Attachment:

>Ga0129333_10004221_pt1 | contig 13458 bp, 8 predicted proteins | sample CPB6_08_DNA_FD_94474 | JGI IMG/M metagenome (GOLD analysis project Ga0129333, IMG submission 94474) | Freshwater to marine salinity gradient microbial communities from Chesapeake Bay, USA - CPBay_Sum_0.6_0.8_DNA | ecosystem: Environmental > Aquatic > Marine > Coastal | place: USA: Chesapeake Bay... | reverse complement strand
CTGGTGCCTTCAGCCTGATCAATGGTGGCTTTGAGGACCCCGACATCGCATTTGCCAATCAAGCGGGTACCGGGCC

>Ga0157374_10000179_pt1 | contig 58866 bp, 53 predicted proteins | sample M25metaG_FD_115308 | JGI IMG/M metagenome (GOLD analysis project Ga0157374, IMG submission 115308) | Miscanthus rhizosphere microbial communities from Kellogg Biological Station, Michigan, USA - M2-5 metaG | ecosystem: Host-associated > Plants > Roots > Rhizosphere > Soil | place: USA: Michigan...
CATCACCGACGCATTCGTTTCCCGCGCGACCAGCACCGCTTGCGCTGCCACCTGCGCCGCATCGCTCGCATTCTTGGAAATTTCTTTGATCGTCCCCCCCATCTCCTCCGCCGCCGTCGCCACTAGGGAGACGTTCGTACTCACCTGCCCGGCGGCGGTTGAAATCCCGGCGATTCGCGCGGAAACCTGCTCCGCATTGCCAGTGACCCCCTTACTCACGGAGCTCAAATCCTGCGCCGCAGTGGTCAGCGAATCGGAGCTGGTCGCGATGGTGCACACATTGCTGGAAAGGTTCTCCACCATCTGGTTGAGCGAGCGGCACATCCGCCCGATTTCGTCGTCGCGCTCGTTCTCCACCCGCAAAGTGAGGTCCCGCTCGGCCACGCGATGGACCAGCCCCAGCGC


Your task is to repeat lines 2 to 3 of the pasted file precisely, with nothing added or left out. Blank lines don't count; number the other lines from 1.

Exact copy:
CTGGTGCCTTCAGCCTGATCAATGGTGGCTTTGAGGACCCCGACATCGCATTTGCCAATCAAGCGGGTACCGGGCC

>Ga0157374_10000179_pt1 | contig 58866 bp, 53 predicted proteins | sample M25metaG_FD_115308 | JGI IMG/M metagenome (GOLD analysis project Ga0157374, IMG submission 115308) | Miscanthus rhizosphere microbial communities from Kellogg Biological Station, Michigan, USA - M2-5 metaG | ecosystem: Host-associated > Plants > Roots > Rhizosphere > Soil | place: USA: Michigan...